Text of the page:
This month we’re celebrating all-things Friends! We got author Penelope Janu to watch the first and last episodes (and none in between) and give her thoughts on how the series evolved over time.
P.S. You can stream every episode of Friends on Binge from September 17.
This article was originally published on news.com.au on September 15th 2020
The first episode of Friends screened in 1994 and the final episode went to air in 2004. While my four daughters, born between 1988 and 1995, were too young to watch Friends the first time around, they certainly watched a lot of re-runs in their teens. I admit I dipped in and out of the series, but I’ve enjoyed quite a few episodes over the years and it was interesting to watch the first and last episodes all over again. Besides the obvious things like the physical appearances of the characters, there were a few more substantive changes over the decade.
The One Where Monica Gets A Roomate (The Pilot)
The opening scene at the coffee house, Central Perk, basically sets up the next ten years. Joey (the actor) Phoebe (the masseuse/musician) Chandler (who works in IT procurement) and Monica (the chef) are present, and we find out Monica is going out to dinner with a friend from work, who subsequently tells her he hasn’t had sex for two years. This encourages her to sleep with him, and afterwards she finds out it’s his pick-up line and she ‘accidentally on purpose’ destroys his watch.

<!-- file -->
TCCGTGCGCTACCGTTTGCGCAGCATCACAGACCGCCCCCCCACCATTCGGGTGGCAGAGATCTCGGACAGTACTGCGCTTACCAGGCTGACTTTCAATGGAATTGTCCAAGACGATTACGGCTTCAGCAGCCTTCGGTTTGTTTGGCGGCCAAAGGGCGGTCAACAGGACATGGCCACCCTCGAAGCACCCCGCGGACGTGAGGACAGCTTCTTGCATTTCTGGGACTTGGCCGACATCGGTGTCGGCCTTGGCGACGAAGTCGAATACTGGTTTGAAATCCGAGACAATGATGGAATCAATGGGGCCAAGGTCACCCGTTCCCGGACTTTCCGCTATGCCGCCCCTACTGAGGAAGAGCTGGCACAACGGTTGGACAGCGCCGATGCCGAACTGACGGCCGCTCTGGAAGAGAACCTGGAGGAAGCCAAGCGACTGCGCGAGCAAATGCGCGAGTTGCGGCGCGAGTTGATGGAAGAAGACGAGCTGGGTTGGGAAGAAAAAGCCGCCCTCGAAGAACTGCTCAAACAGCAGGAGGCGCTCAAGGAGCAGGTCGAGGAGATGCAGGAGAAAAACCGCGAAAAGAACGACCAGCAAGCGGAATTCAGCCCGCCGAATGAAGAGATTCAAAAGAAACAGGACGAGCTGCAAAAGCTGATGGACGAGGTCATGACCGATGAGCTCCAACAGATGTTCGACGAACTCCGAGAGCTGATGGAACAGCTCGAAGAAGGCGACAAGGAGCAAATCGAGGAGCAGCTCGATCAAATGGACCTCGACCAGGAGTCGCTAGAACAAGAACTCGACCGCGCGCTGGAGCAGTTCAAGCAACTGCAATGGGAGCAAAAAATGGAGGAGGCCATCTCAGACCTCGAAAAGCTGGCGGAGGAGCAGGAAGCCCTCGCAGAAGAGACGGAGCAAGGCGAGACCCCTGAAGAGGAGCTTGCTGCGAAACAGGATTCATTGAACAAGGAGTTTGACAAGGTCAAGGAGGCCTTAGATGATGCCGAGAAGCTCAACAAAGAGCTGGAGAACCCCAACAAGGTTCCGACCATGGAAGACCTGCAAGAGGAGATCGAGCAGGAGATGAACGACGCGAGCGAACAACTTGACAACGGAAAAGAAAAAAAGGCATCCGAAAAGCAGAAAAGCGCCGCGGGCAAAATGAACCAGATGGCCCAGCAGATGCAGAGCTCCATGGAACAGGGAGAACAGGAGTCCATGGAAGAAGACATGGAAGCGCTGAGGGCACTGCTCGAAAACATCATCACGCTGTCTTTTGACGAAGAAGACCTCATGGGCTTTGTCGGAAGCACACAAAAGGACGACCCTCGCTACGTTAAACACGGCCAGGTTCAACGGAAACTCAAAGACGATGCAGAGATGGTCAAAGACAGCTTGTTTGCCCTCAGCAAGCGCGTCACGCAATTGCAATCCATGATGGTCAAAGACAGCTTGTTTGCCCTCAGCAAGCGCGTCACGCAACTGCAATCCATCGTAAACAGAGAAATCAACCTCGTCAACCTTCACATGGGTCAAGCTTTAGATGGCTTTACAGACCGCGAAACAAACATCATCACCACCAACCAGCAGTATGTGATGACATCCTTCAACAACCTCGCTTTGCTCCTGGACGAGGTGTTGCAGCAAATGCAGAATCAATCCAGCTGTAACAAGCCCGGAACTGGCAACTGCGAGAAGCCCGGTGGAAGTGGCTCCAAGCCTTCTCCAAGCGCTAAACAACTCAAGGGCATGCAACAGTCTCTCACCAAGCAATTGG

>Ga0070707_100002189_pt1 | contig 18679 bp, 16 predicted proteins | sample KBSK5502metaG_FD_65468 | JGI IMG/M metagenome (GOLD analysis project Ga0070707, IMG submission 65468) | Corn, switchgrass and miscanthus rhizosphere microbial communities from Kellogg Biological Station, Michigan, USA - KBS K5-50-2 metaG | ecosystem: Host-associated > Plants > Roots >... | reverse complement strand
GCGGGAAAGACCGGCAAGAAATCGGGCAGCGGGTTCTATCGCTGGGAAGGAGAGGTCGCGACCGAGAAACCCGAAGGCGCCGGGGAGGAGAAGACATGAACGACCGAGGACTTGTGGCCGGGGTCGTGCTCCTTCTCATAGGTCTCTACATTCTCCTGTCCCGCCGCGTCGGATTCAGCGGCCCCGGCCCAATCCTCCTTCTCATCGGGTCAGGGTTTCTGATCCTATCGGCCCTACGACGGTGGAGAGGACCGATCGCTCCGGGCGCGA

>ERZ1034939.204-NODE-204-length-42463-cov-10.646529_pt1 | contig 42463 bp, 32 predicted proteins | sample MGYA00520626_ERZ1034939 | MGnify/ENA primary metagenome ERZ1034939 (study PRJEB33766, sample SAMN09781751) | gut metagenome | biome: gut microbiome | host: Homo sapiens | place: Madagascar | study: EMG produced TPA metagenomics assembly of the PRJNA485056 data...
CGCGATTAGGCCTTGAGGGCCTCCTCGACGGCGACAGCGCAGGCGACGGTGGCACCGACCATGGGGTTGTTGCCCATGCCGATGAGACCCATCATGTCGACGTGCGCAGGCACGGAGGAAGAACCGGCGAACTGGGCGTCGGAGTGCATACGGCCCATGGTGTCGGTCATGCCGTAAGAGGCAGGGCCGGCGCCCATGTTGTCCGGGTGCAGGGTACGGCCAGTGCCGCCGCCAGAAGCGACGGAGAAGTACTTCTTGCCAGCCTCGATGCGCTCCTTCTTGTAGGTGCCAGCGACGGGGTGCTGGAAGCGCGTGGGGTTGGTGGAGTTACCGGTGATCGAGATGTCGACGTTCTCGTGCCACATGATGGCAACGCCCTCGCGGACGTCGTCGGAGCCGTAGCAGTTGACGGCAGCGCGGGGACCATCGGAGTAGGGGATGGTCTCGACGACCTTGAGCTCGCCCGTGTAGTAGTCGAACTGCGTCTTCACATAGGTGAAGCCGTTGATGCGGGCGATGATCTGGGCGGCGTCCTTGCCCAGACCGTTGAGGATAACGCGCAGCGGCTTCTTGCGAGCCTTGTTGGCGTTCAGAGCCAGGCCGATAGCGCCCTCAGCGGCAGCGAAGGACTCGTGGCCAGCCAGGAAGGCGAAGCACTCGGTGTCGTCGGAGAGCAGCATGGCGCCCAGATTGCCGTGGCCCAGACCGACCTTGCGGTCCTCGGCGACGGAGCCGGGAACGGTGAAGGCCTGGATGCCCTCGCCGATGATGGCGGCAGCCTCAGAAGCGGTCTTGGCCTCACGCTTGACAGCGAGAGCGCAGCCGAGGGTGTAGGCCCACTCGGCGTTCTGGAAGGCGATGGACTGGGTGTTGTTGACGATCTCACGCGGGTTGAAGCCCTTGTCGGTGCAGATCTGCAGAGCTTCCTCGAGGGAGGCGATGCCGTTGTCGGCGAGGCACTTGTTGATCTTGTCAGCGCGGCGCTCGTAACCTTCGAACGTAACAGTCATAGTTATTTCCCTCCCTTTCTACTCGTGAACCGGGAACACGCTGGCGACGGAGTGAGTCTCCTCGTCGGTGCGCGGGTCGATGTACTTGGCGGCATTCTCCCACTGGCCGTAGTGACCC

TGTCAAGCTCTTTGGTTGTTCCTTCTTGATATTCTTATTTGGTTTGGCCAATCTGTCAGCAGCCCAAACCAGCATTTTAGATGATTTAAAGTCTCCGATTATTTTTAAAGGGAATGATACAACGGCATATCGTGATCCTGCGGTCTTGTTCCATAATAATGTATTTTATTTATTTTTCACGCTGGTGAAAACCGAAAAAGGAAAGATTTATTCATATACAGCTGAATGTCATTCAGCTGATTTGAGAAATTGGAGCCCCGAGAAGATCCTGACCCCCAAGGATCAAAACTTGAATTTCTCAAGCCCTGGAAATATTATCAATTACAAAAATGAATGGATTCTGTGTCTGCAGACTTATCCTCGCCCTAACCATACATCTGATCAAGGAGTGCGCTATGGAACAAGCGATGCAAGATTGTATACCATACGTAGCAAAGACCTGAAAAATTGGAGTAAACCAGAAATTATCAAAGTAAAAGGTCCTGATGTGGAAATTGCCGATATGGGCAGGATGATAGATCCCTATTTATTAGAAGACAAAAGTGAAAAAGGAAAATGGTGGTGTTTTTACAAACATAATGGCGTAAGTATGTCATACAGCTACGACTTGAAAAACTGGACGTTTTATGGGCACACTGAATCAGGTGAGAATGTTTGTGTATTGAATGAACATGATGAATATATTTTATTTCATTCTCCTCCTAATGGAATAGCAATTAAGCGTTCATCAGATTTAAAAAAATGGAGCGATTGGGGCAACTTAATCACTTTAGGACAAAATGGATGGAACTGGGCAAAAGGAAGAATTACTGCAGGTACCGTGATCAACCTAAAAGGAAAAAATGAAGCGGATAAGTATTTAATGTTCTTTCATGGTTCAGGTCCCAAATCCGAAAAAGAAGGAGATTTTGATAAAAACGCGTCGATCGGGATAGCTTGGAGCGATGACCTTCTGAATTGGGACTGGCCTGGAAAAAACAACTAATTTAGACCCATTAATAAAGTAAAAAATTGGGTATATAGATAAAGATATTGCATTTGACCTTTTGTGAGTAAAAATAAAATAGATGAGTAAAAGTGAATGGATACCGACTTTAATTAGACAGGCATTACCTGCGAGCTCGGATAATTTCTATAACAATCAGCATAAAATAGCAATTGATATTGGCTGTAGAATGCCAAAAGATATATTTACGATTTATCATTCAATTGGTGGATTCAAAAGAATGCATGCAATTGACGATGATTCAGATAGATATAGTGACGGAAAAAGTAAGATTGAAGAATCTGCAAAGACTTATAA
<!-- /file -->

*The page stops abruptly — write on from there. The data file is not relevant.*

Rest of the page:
Ross (the palaeontologist) is unhappy because his wife has left him and moved out. Joey’s suggestion to make Ross feel better is a strip joint. Ross replies, ‘I don’t want to be single, okay? I just want to be married again.’ Joey tells Ross to ‘grab a spoon,’ likening women to ice-cream flavours.
Rachel, wearing a wedding dress and veil, walks into the coffee shop after walking out on Barry, her husband to be. She states that she is more attracted to a gravy boat present than to Barry, and realises he’s always reminded her of Mr Potato Head.
Rachel, supported by the other friends, cuts up her credit cards, finally becoming independent of her father. She moves in with Monica.
Rachel gets her very first job—serving coffee, not making it, much to the relief of her friends!
We find out about Ross’s long-held feelings for Rachel (it’s no surprise to her) and she agrees that it would be okay if he asked her out ‘…sometime…maybe’.
The Last One (The Finale)
Rachel has been offered a job in Paris and plans to move there with Emma—Rachel and Ross’s daughter.
Ross and Rachel have happily spent the night together. Ross speaks to Phoebe and says he’s realised he loves Rachel and wants her to stay.
Phoebe convinces Ross to tell Rachel how he feels. They set off for the airport but realise they are at the wrong one. Phoebe calls Rachel and tells her to get off the plane—there is a problem with ‘the left phalange’.
Rachel finally acknowledges she is in love with Ross and gets off the plane.
Monica and Chandler’s adoptive baby unexpectedly turns into two babies, but they decide to adopt both and confirm their decision to move to the suburbs to bring up their children.
Seeing the twins, Mike tells Phoebe he wants one and Phoebe agrees, saying she wants to make a whole bunch!